standard disclaimer: this blog does not support nor profit from google ads. If you see a Google ad, please don’t click it.
Sacked Workers Take a Hostage at Sony
The global depression that lawmakers in D.C. kept denying for so long has already escalated to Marxian (as an actual Marx not random derivatives) levels around the world. In Argentina, the self-proclaimed “face of globalization,” factory take backs are a regularized part of recouping from global neo-liberalism and the mass exit of capital as the banks sold out the people. In Brazil both land and factory take backs are becoming a model for the LACS region. Meanwhile in the Caribbean, truck drivers continue to blockade highways in protest of the high cost of both food and gas. Farmers in India set themselves on fire and massive government protests continue to rock parts of Asia.
These stories seldom phase N. American viewers b/c they fit within a pre-established definition of instability in the so-called third world that Americans still believe will be solved by global capitalism, not caused by it. No one believed the nightmare of Argentina would ever be visited on U.S. soil, with banks simply driving and then jetting out of town with all of the people’s money while factories closed, companies disappeared, and the people were left to fend for themselves. While there were no armored cars to the airports in the dark of night, I think we all agree the nightmare has come to town.
Now there is a new face of globalization that does not reinforce the erroneous assumption that laissez faire will save us all. Riots in Italy, Spain, and England have largely staid of the U.S. television as have those in Seattle, or the blockades by truckers in parts of Canada. But as these acts grow bolder and more and more people are attuned to the economic disaster we face, these stories are no longer able to buried.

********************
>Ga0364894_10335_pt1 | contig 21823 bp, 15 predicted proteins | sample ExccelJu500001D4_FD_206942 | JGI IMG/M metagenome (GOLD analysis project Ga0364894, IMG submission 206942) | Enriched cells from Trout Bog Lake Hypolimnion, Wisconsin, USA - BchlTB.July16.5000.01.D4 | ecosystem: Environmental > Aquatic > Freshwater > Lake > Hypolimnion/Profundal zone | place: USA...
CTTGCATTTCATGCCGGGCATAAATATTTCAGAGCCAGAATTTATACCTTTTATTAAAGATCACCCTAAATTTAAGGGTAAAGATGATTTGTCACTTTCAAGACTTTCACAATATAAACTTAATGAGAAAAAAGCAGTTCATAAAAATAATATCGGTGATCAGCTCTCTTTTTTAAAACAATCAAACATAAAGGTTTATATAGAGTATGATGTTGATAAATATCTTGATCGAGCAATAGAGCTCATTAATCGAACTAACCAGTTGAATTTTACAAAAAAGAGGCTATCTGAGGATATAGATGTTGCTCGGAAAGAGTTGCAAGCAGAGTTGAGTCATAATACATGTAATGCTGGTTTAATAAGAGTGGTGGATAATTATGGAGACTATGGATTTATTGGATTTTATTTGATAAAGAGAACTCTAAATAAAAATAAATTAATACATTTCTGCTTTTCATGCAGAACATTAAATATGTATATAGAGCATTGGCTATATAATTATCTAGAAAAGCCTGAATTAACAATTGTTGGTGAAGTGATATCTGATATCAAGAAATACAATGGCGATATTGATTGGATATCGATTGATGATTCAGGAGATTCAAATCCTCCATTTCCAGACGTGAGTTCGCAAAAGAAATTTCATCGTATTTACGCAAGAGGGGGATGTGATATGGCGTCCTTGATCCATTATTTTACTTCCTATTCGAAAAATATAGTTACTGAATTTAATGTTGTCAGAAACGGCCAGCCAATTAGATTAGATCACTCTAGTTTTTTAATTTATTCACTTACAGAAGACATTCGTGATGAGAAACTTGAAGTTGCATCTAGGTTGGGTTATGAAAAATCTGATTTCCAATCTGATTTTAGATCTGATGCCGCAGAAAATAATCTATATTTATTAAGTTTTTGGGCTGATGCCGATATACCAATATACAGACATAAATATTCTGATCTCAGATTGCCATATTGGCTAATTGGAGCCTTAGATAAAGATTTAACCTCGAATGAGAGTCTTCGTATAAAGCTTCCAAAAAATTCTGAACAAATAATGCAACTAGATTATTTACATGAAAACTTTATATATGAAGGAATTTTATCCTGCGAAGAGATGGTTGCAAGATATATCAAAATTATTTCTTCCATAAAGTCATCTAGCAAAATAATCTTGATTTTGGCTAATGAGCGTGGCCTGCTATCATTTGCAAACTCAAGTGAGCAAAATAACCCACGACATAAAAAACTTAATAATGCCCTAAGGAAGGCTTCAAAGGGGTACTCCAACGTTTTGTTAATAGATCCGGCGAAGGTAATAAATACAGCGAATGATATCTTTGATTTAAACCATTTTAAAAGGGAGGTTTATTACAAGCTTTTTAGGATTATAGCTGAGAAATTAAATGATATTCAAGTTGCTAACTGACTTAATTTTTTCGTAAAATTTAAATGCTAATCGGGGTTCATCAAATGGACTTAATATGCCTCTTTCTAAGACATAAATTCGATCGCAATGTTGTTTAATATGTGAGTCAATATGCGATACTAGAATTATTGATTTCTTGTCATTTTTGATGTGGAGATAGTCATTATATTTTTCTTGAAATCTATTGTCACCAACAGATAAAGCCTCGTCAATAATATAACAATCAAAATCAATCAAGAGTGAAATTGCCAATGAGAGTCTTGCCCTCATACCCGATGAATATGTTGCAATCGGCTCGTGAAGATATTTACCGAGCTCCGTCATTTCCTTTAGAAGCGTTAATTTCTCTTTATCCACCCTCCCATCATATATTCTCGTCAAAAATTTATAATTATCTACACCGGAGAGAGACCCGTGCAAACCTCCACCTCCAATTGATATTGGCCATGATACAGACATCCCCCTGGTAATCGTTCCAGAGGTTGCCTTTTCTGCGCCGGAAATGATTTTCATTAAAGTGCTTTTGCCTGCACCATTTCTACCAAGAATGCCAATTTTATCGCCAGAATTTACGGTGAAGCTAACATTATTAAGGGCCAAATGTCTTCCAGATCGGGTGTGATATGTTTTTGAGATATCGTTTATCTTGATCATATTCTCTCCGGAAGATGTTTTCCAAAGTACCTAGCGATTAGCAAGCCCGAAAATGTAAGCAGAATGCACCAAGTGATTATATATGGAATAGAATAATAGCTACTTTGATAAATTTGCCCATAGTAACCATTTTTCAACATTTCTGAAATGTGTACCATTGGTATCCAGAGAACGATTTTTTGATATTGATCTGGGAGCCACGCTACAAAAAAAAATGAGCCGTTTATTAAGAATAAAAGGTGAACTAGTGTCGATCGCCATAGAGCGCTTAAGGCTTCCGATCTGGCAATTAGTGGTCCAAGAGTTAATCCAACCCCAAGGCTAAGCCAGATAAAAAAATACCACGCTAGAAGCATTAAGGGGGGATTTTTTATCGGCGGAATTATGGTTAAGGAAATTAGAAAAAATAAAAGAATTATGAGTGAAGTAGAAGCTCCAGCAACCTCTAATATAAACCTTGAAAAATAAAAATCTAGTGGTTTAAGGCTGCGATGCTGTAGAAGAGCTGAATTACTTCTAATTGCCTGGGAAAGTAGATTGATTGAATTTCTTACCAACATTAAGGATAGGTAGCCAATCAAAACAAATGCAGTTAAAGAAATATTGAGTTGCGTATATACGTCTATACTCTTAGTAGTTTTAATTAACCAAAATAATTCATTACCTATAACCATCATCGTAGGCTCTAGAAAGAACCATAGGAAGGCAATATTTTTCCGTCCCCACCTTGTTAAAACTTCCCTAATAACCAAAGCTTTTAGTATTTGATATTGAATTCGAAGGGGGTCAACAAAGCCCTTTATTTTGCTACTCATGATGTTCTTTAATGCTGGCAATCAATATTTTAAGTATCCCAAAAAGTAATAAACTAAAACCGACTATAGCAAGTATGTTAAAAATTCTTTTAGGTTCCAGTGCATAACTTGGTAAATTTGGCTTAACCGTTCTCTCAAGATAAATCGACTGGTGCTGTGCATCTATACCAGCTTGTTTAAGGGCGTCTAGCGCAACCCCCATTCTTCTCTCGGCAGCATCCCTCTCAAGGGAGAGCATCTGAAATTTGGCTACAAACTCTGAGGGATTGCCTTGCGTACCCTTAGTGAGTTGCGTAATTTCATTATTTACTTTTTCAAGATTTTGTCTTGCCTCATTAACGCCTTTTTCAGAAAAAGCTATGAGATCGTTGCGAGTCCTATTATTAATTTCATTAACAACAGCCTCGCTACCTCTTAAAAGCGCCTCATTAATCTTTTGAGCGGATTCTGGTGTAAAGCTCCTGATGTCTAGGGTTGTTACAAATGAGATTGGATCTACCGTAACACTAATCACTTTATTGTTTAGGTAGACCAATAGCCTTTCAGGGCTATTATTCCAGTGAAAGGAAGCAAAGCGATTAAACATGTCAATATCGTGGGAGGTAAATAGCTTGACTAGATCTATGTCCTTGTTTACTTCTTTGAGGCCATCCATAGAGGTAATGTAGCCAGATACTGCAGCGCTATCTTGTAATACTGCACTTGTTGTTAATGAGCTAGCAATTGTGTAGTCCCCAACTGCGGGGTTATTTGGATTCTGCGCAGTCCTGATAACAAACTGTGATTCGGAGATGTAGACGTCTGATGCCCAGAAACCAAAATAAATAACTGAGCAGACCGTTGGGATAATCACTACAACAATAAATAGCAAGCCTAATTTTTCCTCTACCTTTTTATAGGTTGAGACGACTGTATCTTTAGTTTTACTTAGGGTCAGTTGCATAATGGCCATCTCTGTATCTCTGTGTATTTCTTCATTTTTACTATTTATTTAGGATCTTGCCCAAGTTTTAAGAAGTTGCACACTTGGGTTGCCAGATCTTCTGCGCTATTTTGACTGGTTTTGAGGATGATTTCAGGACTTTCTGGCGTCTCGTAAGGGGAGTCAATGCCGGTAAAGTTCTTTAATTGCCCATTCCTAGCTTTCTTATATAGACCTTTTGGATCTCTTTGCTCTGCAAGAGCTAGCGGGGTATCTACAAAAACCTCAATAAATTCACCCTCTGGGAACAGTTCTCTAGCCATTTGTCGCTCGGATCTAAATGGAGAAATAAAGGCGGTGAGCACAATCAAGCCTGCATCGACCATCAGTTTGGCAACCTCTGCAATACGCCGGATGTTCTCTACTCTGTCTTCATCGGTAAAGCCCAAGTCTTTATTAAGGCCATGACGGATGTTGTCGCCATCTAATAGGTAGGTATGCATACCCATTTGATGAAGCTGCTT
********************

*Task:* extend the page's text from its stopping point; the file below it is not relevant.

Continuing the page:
Workers at Sony let the hostage go when he promised to continue talks to save their jobs and to “treat them with dignity.”
The same message went viral this week when Daily Show’s Jon Stewart called out CNBC for failing to treat the plight of the N. American everyperson with dignity while applauding, encouraging, or covering uop the cavalier callousness of the financial district that was playing fast and loose with our retirements and our futures. While not nearly as dramatic, nor potentially dangerous for all sides, the presence of well-thought out criticism of global capitalism in the entertainment sector proves the message to treat workers with dignity and stop handing a free pass to the elite is spreading.
(I’m glad they let the Sony exec go w/out incident or injury, for everyone’s sake.)